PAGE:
- Adjust the price of the comparable, also referred to as “comps”
- Reconcile the newly adjusted prices
These steps help necessitate a direct comparison of the subject property, the one being appraised, to other sold or listed for sale properties by an appraiser. The backbone of a general comparative market study is the sales comparison approach.
A general comparative market study compares the prices of recently sold houses in the same geographic area. The strategy frequently comprises of examining nearby homes to determine what they have in common. Appraisers can then determine a property’s value depending on its attributes.
Market Data Approach Examples
Let’s put this all into some examples to help you understand it better.
Suppose you are looking for a large property and find one with exactly what you want. It’s a cute property with 325 acres. The bank hires an appraiser and he starts his work. The appraiser discovers next door 350 acres were assessed at $850 per acre two years ago. Right next door from that, 300 acres were valued at $450 per acre sixteen months later. The $400 per acre gap between the two figures comes off a bit startling, especially given it was just sixteen months later.
Upon further investigation, the appraiser discovers the $850 appraisal was done for a property owner who was facing foreclosure. The $450 valuation was for a landowner who was facing federal estate tax. The properties were similar. They were about the same size. In terms of advancements, they vary little. The main difference, however, was in how the properties were sold.
In this example, the appraiser more than likely would disregard the $850 property appraisal and would end up incorporating multiple comparables to find the most accurate accessed value.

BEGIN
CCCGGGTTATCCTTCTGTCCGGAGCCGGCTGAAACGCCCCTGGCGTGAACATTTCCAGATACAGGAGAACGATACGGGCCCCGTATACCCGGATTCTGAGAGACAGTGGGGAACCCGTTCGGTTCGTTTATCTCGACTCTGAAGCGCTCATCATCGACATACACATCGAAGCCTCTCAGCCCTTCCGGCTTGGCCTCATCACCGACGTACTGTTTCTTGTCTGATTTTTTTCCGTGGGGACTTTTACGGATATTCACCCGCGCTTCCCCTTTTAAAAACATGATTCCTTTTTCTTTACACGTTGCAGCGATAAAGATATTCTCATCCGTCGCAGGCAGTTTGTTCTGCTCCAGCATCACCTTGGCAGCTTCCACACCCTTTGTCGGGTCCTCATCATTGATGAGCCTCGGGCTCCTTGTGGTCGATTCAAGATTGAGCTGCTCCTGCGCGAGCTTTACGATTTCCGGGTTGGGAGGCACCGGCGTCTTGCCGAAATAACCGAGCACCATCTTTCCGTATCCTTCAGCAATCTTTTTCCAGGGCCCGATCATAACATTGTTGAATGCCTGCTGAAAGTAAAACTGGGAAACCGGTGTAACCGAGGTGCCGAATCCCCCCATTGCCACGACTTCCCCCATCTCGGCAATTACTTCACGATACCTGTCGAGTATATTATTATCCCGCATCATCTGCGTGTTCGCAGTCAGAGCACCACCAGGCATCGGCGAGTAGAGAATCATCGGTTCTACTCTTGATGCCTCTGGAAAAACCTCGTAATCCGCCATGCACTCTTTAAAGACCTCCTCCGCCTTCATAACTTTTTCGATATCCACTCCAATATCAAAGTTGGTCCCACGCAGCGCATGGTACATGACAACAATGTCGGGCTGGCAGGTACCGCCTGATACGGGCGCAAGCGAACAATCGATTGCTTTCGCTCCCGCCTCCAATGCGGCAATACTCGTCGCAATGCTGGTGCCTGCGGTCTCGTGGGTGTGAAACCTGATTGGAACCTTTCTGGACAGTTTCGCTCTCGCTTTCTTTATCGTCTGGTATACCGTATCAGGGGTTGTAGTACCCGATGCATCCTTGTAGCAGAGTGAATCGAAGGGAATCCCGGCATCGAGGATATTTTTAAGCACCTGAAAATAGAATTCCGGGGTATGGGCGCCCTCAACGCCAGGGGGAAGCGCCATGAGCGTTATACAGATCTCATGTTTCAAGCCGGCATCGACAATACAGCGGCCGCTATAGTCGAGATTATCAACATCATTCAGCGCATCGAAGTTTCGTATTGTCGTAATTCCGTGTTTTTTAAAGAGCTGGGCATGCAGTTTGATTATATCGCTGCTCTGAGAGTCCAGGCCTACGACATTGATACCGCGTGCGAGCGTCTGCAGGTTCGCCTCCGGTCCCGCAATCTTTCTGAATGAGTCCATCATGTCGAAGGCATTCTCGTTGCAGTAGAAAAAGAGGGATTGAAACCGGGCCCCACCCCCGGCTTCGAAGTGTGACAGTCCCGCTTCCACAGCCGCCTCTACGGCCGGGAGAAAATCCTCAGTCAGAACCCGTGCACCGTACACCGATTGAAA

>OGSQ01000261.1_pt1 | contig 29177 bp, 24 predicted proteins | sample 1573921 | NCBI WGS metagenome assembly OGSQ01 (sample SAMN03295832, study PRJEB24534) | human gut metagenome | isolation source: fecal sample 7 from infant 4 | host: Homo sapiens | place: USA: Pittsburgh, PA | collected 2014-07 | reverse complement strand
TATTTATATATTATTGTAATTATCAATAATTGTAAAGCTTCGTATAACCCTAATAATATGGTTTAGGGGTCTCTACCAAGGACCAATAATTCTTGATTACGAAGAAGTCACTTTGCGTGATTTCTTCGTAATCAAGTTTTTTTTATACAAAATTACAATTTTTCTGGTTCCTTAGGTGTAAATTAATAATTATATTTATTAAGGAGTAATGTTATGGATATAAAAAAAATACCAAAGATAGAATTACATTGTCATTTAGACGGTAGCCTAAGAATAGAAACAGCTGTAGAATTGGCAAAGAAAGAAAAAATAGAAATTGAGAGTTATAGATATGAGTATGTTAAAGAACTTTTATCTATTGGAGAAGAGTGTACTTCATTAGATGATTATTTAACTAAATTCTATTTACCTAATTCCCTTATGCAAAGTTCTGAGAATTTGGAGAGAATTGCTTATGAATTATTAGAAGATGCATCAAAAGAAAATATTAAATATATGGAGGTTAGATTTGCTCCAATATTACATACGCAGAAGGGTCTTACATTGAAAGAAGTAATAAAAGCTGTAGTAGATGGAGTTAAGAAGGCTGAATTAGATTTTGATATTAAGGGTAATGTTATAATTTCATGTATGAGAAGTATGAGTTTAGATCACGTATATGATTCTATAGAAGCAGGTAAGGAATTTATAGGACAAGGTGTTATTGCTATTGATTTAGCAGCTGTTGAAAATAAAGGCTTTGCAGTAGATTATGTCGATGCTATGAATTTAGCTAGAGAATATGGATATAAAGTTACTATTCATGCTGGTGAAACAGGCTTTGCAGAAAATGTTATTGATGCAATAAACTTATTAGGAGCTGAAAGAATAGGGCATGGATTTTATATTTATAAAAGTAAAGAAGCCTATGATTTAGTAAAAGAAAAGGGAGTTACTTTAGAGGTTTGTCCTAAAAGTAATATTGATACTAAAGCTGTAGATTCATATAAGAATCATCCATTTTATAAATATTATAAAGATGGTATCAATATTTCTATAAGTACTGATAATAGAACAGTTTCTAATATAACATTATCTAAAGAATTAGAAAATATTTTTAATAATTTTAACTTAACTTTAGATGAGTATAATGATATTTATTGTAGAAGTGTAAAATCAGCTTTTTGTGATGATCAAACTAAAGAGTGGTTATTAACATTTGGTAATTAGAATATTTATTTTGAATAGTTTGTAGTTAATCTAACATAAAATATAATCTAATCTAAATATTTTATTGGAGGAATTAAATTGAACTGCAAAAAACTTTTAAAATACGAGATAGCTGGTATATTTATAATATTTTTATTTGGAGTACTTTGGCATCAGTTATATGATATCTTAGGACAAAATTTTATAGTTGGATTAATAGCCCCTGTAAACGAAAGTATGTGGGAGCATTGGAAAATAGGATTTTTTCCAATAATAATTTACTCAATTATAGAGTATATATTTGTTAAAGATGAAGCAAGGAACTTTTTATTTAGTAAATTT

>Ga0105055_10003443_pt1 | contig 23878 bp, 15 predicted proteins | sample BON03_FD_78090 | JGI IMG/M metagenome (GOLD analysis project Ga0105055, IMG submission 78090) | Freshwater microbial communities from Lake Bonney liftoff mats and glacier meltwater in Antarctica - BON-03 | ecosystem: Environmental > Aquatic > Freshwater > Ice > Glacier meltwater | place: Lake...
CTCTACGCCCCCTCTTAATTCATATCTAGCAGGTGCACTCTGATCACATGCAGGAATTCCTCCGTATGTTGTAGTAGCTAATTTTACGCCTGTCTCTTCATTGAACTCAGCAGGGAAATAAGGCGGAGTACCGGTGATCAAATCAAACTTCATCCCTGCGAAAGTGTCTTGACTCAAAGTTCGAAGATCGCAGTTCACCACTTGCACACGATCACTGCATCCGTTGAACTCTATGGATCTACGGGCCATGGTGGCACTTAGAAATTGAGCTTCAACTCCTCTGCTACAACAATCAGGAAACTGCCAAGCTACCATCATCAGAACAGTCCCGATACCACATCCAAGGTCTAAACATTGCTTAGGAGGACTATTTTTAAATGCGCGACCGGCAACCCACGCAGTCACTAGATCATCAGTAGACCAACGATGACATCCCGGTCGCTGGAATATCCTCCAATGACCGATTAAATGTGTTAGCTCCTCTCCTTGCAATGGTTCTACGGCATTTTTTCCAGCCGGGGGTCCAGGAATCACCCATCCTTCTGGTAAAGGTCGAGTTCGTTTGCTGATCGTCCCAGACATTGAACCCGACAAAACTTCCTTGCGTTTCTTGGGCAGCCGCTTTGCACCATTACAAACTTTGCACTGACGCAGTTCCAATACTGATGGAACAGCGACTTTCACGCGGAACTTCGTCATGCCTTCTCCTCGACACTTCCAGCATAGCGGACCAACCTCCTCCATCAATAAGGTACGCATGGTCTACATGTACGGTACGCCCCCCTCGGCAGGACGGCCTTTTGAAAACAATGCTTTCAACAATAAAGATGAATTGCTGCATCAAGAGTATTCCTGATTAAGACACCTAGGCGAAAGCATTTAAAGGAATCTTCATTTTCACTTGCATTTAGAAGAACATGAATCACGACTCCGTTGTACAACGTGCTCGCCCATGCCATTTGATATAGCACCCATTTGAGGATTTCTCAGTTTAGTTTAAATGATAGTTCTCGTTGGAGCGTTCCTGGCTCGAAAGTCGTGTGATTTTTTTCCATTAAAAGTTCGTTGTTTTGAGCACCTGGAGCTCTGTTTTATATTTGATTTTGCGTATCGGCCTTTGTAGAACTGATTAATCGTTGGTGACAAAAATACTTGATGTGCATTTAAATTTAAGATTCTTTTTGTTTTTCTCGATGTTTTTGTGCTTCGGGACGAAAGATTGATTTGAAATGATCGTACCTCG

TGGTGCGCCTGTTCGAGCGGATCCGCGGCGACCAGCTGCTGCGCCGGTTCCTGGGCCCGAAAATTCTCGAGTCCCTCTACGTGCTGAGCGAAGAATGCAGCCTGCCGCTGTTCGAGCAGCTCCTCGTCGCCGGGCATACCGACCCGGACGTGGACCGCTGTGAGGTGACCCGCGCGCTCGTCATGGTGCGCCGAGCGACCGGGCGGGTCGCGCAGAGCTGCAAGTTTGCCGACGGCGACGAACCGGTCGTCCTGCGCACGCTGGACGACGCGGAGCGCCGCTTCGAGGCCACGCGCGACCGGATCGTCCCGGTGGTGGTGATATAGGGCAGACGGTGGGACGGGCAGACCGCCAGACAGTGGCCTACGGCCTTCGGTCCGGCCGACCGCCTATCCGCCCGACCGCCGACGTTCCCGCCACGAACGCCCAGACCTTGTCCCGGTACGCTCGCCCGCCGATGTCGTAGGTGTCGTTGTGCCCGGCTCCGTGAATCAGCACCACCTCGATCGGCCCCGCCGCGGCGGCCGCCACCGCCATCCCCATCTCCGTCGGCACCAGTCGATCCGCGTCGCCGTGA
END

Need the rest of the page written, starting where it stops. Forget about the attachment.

Here is another example. Let’s say that the home you are looking to purchase lists at $330,000, a similar home with the same three bedroom two bathroom floorplan sold for $380,000 around the corner a few months prior. With the market data approach your assessed value could increase because the house sold for a higher price. Granted that’s a simplified version, of the process but on paper that’s how the approach works.
What to Know as a Real Estate Agent
As a real estate agent, you need to fully comprehend the market data approach and how an appraiser fits into that picture. It’s crucial to know the current housing market, how much houses identical to yours are worth, and how much you may charge for rent if it’s an investment property.
A real estate market study provides information that helps your seller choose a listing price and your buyer determine whether the asking price is too high, cheap, or appropriate. You will be able to price homes by comparing similar properties on the market appropriately.
What to Know for the Real Estate Exam
For the real estate exam, it is essential to understand the fair market value of properties and how that is determined. Remember, appraisers use three different approaches, and the market data approach is the most common. This approach involves comparing a property to other recently sold properties in the same area of similar size and condition. The sales comparison approach, which is essentially the same as market data, involves five steps for determining the value of residential properties, vacant lots, and other properties. By keeping this all in mind, you should succeed come exam day!
Still confused? For a quick simple recap, watch our Market Data video featured in our Daily Real Estate Vocab Series: